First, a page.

Cheryl Orr Quoted on Illinois Medical Marijuana Law Story in Chicago Tribune

San Francisco Partner Cheryl Orr was quoted in a recent story in the Chicago Tribune on Illinois medical marijuana law and the legal implications for Illinois employers whose policies are at odds with the law.  Some of the issues Illinois employers will need to confront include reconciling their drug-free work place policies with patients’ rights, what they can ask job applicants, how to deal with an impaired employee and whether or not an employer can punish an employee for engaging in what is now deemed to be a legal activity.

Cheryl submitted that the Illinois statute may offer civil employment protections for workers.  One provision of the Illinois law appears to narrowly tie the ability to discipline a medical marijuana patient for failing a drug test to those employers who are specifically connected to federal work or funding.  This framework, Cheryl wrote, “creates a plausible argument that the statute does provide protections” for medical marijuana users in the private sector.

LaborSphere previously looked at employer liability under the Illinois law, and other states who have laws providing for some form of legalized medical marijuana, and will continue to follow this ever evolving area of law.

Firing Employees Who Don’t Get Flu Shots: What Risks Do Hospitals Face?

By: Mark D. Nelson

As hospitals continue to see an onslaught of flu patients, they also face challenges to flu vaccination policies designed to reduce the spread of flu to patients and fellow employees.  Hospitals are understandably concerned with protecting patients, visitors and employees from contracting the flu and the potentially serious consequences to the health of elderly and infant patients.  However, protecting patients against flu can create legal liability when employees are disciplined, discharged or suffer other adverse action because they do not get a flu shot.

Employment Considerations for Flu Vaccination Policies—The National Labor Relations Act

What limitations exist on a hospital’s ability to create and implement a flu/other vaccination policy?  Under the National Labor Relations Act, a flu vaccination policy is a mandatory subject of bargaining.  This means that unionized hospitals cannot unilaterally implement such a policy without first giving the union notice of the intended policy and bargain over the policy if the union requests to do so.

A hospital does not have to bargain if the union has “clearly and unmistakably” waived its right to bargain over the issue.  A waiver is typically found in the “Management Rights” clause, which was the case in a recent National Labor Relations Board (NLRB; the Board) decision, Virginia Mason Medical Center, 358 NLRB No. 64 (2012), where the Board found a clear and unmistakable waiver in the Management Rights clause.  That clause stated, in relevant part, that the Medical Center has the right to “operate and manage the Hospital, including but not limited to the right to require standards of performance and…to direct the nurses…to determine the materials and equipment to be used; to implement improved operational methods and procedures…to discipline, demote or discharge nurses for just cause…and to promulgate rules, regulations and personnel policies….”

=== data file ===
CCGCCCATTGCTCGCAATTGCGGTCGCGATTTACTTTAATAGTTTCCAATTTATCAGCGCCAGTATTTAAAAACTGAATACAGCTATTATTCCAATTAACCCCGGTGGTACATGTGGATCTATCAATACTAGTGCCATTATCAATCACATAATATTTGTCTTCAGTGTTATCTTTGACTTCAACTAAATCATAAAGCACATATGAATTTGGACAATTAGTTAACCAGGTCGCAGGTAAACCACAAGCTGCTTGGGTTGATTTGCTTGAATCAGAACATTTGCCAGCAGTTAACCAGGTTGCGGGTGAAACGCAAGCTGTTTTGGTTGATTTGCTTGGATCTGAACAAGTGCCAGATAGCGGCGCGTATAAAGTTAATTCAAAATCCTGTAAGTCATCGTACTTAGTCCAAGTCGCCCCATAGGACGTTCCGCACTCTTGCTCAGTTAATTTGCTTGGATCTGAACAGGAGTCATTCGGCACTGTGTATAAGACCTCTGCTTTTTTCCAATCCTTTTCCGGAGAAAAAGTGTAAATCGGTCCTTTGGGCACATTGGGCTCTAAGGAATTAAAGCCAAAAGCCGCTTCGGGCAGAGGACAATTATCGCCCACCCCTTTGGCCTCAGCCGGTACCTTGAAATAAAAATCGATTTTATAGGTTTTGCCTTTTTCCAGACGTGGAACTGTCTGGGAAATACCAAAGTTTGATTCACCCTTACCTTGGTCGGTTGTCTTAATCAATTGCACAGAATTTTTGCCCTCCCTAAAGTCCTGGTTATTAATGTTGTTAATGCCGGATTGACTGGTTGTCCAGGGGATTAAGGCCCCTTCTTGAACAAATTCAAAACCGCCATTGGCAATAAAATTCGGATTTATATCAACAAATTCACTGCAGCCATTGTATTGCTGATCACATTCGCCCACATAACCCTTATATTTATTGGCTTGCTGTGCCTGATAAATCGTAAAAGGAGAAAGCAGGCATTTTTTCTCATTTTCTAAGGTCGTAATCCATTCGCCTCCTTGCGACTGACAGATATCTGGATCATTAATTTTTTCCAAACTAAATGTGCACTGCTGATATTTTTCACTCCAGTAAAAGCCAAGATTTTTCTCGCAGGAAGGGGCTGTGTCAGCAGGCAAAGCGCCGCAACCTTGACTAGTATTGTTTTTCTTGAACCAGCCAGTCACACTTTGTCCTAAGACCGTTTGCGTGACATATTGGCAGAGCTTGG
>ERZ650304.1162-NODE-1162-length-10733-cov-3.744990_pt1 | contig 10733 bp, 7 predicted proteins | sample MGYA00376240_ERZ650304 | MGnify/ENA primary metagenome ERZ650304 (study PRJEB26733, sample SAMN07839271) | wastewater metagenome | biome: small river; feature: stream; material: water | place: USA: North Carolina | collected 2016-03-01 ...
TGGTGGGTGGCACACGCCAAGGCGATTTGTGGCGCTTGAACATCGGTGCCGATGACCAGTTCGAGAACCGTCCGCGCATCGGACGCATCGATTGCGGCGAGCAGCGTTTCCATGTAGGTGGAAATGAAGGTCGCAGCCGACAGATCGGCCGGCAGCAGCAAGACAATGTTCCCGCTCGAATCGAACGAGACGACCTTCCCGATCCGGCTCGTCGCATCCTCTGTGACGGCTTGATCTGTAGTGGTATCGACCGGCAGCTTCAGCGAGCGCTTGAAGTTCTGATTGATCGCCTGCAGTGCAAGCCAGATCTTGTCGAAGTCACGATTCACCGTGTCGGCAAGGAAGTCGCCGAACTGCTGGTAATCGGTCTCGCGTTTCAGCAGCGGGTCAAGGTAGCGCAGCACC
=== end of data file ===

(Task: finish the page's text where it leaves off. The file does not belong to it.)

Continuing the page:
The Union representing the Medical Center’s registered nurses filed an unfair labor practice charge with the Board and a hearing was held before an NLRB Administrative Law Judge (ALJ).  The ALJ ruled, and the Board agreed, that the Management Rights clause did not specifically mention wearing facemasks (which the flu policy required in certain areas for non-immunized nurses), but it did “specifically allow the Hospital to unilaterally ‘direct the nurses’ and ‘determine the materials and equipment to be used’ [as well as] implement improved operational methods and procedure.’”  The ALJ noted that the Hospital had several infection control policies that required nurses to wear masks under various circumstances, and found that requiring non-immunized nurses to wear masks was within the Hospital’s authority to “determine the materials and equipment to be used [and] implement improved operational methods and procedures.”

With properly crafted language in a Management Rights clause or elsewhere in a collective bargaining agreement, a unionized hospital has the right to unilaterally implement a new flu vaccination policy or modify an existing policy.

Employment Considerations for Flu Vaccination Policies—Disability and Religious Discrimination

Hospitals, of course, have reached different decisions on how to balance the interests of patients and employees. As such, policies vary in the flexibility given to employees regarding non-vaccination and the resulting consequences:

    • Vaccination encouraged but not mandated
    • Vaccination mandated with exemptions for medical contraindication, religious beliefs (discipline/other adverse consequences for non-exempted employees)
    • Vaccination mandated and masking required for medical contraindication, religious beliefs (discipline/other adverse consequences for failure to be vaccinated or wear mask, as applicable)
    • Vaccination required (discipline/other adverse consequences for non-compliance)

Flu vaccination policies also differ regarding applicability.  Some policies apply only to employees who come into direct contact with patients.  At the other end of the continuum, the policy applies to all employees, independent contractors, students, interns, vendors and others who provide services inside the hospital.

Union and non-union hospitals should consider the potential for discrimination claims based on a flu vaccination policy that requires any group of employees to get a flu shot or face adverse consequences (such as discharge) if they fail to do so for any reason.  The Equal Employment Opportunity Commission (EEOC) would likely find such a policy to be unlawful.  The EEOC has taken the position in its “Pandemic Preparedness in the Workplace and the Americans with Disabilities Act” guidance that